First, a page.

Northwestern students launch publication

Doha, Qatar: October 31, 2010: The Daily Q, the student publication from  Northwestern University in Qatar, was launched on Thursday with the  help of chairman and publisher of The New York Times Arthur O.  Sulzberger Jr.

Sulzberger and Andrew Rosenthal, editorial page  editor of the New York Times, participated in a panel discussion in  front of Northwestern students and faculty before Sulzberger hit a key  to launch The Daily Q onto the World Wide Web.

The Daily Q is the University’s first online publication featuring student writing, photography and video.

Rosenthal  and Sulzberger shared their experiences of the media industry in the  United States and around the world, and advised the students on the  essentials of journalism in an evolving global media landscape.

“You  have to know your tools because those tools are expanding,” said  Rosenthal. “In an industry of constant change, nobody is just going to  be a reporter anymore. Journalism is now about being able to take a  picture or shoot a video. These skills are becoming more important.”

Acknowledging  the challenges of media censorship, the panelists advised the students  to be professional but courageous. “Find out what the limits are first,  and then push as far as you can go,” they said. “Above all, be fair.”

Richard  Roth, senior associate dean of journalism at NU-Q, said: “The names  Sulzberger and Rosenthal are synonymous with The New York Times. And one  day names like Al-Thani, Qazi, Ferreira and all the names of our  students will be synonymous with The Daily Q.”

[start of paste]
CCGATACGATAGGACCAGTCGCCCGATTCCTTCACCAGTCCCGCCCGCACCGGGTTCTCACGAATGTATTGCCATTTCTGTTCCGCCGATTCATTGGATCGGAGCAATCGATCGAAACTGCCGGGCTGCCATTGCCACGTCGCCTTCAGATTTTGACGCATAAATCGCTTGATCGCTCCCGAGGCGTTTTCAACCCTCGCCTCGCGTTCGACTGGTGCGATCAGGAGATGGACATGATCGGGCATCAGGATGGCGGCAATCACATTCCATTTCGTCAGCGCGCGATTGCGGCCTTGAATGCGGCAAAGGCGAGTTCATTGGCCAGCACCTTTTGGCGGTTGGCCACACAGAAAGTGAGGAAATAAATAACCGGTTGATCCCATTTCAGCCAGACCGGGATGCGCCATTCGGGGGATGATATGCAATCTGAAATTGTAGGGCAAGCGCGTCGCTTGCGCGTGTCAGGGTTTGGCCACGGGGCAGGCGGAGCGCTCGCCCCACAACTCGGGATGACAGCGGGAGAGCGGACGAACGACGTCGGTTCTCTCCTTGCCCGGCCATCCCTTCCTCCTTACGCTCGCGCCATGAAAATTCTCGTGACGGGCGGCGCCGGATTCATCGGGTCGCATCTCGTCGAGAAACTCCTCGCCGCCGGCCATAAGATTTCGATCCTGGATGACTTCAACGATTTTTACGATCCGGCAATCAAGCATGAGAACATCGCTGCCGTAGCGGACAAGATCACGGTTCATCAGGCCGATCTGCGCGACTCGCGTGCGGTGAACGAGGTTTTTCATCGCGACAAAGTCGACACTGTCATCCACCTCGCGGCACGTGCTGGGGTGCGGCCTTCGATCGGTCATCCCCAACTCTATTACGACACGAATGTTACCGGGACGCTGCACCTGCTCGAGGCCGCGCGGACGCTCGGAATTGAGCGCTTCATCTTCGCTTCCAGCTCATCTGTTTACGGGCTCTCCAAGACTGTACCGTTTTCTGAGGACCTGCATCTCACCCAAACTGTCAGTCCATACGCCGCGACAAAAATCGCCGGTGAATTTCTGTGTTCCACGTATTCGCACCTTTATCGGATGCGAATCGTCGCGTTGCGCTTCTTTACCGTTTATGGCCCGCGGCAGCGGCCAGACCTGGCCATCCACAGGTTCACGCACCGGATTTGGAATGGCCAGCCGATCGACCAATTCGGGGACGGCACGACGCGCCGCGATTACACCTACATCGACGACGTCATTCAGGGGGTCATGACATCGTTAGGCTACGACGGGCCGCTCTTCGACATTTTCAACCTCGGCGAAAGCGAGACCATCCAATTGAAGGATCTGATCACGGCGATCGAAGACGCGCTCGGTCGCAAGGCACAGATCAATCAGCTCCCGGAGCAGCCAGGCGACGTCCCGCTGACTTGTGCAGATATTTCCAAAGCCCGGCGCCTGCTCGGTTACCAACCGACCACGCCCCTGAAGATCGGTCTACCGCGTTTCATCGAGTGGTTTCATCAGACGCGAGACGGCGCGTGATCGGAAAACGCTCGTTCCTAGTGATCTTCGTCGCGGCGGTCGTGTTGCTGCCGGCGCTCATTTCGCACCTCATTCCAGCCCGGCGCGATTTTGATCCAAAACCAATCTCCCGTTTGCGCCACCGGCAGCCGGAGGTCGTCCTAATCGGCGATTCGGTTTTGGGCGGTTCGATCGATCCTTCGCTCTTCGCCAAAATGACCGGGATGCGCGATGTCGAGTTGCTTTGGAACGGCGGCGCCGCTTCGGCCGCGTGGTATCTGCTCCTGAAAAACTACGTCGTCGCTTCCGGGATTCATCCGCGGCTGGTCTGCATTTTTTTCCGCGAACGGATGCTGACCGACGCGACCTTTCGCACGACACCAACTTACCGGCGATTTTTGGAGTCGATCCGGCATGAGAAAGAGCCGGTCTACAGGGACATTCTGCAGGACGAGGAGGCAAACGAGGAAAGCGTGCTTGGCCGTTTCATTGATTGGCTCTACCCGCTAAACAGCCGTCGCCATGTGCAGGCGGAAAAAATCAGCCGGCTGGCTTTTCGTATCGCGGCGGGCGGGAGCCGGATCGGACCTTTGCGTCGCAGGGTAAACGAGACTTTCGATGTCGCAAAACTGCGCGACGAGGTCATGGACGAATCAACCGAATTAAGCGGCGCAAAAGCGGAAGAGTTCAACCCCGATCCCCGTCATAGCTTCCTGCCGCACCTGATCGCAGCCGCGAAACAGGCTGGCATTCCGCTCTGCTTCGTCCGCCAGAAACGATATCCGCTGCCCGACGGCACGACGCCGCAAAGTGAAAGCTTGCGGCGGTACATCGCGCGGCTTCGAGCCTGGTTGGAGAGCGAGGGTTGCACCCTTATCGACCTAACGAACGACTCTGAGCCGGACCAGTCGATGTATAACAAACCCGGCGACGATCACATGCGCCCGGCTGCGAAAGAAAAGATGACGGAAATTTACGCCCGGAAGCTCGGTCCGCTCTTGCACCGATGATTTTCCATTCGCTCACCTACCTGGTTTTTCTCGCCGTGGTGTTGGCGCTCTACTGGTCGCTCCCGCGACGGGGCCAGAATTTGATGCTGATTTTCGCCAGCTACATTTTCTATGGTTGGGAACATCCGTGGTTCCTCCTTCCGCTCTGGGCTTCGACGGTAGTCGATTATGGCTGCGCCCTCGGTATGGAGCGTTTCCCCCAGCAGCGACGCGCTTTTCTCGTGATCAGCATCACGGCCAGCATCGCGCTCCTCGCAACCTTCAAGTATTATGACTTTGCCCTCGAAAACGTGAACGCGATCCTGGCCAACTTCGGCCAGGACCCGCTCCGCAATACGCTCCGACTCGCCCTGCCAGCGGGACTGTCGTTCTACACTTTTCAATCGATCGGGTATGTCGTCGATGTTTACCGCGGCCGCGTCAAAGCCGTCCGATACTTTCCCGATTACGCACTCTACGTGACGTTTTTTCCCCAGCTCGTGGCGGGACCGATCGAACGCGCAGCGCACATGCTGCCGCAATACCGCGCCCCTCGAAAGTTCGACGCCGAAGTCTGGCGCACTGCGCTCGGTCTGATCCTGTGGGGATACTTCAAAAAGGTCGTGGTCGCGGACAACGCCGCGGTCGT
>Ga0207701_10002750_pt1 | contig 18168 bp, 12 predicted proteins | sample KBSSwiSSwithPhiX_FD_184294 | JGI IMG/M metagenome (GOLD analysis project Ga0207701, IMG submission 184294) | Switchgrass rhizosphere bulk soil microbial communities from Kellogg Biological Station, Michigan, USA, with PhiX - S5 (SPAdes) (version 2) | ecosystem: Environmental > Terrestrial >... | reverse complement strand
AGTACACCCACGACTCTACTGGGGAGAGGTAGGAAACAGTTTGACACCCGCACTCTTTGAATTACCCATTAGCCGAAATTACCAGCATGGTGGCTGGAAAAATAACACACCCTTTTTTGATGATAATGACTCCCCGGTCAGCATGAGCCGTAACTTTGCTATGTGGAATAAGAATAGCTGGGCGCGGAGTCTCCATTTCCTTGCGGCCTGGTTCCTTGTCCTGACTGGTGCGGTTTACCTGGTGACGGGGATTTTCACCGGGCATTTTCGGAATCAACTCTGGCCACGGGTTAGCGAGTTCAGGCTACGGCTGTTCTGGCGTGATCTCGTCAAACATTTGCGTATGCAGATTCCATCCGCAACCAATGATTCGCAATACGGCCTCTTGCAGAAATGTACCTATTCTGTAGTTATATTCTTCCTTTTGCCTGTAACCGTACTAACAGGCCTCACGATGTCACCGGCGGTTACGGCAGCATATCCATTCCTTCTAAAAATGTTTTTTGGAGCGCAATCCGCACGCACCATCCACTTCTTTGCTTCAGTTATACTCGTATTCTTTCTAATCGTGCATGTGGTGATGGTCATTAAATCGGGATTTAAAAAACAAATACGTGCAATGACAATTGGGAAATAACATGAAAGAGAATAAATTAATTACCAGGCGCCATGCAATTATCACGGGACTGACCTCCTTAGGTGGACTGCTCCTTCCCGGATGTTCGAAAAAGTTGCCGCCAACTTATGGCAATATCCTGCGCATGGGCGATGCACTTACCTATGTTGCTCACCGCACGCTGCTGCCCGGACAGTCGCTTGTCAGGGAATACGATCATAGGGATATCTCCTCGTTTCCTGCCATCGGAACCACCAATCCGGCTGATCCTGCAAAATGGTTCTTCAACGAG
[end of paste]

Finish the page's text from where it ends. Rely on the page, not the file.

Students from the  Middle East International School, who are planning to start their own  newspaper, also attended the event and were able to tap into the  experience of the panelists, NU-Q faculty and students.

Janet  Key, assistant professor in the journalism program, is joint faculty  advisor alongside Lecturer Miriam Berg. She said the newspaper provides  students with an important opportunity to gain deeper knowledge of the  profession they are studying.

“This is a terrific opportunity  for the students,” said Key. “It is a way to have their work out there.  They will be able to use it for internships and jobs as concrete  evidence that they are published globally and are able to work as  multimedia professional journalists.”

Currently the editor of  the publication, Key expects to step back as students gradually take  over the day-to-day running of the publication. Eventually, the  publication will be opened up to other students across Education City.  It will continue to be run according to Northwestern standards of  fairness, balance, and accuracy.